Arvada City Councilwoman Lorraine Anderson was on the task force that helped create E-470 and was a key promoter of W-470. "In the west side of town, the citizens weren't as generous with tax support as the east side of Denver," she laments. "Back then, we were hoping we could complete it the same time as E-470."
With the rejection of that first W-470 funding plan, the opposition became even more organized. Smart-growth advocates cited the Highlands Ranch-style sprawl that the beltway had engendered to the south. Golden, which had always been lukewarm on the project, now shifted its stance to outright resistance — in marked contrast to Arvada's solid support for the beltway.
By the mid-'90s, Jeffco was at a stalemate. "You can call it W-470, the Northwest Parkway or Fluffy the Cat," then-Wheat Ridge city councilman Vance Edwards told then-Jefferson County Commissioner Michelle Lawrence in 1997 ("Blacktop Jungle," June 19, 1997). "But it just doesn't seem to die. Just when you think it's finally dead, it pops up again."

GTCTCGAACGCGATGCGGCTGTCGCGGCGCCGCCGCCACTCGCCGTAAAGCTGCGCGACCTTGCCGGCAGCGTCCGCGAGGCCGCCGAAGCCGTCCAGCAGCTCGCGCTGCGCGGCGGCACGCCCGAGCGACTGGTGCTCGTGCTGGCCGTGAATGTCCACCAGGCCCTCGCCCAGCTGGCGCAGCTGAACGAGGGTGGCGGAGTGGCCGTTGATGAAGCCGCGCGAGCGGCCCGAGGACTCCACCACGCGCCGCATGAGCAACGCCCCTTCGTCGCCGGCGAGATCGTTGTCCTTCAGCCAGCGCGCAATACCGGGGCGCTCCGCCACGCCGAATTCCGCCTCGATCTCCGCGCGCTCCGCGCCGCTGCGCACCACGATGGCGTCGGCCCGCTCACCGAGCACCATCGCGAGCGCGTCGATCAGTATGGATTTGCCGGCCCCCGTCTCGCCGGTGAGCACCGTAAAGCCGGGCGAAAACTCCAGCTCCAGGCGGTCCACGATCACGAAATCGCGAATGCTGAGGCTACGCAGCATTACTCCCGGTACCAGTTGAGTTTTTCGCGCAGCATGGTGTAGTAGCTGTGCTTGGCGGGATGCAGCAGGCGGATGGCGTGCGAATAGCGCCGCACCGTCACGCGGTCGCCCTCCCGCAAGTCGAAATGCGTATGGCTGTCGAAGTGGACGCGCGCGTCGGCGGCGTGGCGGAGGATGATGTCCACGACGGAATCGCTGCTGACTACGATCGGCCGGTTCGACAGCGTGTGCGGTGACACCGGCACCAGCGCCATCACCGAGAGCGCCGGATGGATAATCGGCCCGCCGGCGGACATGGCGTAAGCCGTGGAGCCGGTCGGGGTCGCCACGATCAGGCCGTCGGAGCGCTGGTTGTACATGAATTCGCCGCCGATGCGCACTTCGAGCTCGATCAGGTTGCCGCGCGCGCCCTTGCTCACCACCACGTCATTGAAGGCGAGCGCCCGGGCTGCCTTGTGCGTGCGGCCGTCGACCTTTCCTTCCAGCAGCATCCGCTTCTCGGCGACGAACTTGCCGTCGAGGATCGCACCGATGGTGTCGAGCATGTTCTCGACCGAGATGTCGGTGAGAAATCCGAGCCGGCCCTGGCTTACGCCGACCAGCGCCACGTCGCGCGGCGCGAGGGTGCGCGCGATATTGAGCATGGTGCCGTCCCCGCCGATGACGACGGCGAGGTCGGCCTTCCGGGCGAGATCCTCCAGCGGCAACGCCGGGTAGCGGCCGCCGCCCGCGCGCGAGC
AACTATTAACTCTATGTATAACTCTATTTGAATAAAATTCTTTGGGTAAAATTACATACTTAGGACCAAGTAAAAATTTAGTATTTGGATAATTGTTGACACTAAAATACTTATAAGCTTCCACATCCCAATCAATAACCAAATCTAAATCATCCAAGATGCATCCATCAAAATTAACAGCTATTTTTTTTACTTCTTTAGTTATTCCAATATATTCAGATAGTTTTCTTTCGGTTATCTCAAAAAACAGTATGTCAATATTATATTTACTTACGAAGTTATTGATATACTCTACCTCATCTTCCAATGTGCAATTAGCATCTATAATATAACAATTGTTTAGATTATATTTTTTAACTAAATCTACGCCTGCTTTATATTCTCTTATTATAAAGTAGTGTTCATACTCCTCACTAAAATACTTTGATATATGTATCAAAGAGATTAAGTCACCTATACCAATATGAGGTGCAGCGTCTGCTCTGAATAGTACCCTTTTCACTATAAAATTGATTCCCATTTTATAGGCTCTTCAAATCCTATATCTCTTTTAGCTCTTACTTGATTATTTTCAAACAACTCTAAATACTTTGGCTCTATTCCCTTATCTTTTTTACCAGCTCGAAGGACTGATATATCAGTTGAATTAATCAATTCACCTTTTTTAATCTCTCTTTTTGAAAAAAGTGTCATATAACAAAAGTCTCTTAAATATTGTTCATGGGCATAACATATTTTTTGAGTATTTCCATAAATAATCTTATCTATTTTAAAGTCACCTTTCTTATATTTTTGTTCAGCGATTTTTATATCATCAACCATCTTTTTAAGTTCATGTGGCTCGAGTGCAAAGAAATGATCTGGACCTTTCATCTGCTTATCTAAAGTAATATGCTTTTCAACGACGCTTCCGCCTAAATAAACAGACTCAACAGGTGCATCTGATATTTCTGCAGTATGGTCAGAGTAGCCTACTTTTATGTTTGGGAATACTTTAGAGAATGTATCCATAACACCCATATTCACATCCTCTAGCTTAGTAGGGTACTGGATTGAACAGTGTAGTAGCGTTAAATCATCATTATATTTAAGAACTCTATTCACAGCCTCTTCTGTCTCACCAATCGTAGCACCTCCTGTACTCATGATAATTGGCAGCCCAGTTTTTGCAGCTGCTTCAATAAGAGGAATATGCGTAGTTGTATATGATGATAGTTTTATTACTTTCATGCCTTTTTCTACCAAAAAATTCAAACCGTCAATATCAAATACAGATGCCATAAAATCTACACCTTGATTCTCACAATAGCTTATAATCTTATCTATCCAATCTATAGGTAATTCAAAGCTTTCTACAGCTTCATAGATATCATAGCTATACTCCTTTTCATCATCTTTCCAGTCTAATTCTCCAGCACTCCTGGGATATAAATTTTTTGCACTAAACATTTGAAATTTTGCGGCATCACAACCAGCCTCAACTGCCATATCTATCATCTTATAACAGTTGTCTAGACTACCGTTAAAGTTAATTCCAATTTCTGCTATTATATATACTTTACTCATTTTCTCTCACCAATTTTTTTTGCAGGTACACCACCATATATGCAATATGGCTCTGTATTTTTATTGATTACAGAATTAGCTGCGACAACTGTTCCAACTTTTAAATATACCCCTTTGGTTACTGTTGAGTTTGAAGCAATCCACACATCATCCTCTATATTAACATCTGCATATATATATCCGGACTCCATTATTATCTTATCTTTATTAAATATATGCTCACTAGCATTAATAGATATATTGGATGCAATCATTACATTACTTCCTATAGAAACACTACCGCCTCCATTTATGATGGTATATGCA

"Well," replied Lawrence curtly. "Fluffy has nine lives."
Fluffy got new life in 1999, when Broomfield (which became a county in 2001), Lafayette and Weld County spun off and created their own highway authority to build a section of the beltway from I-25 to Highway 36. The Northwest Parkway opened in 2003, funded through the sale of $416 million in bonds to investors hoping for a quick return. But once cars started hitting the pavement, it quickly became apparent that traffic projections for the toll road were wildly optimistic.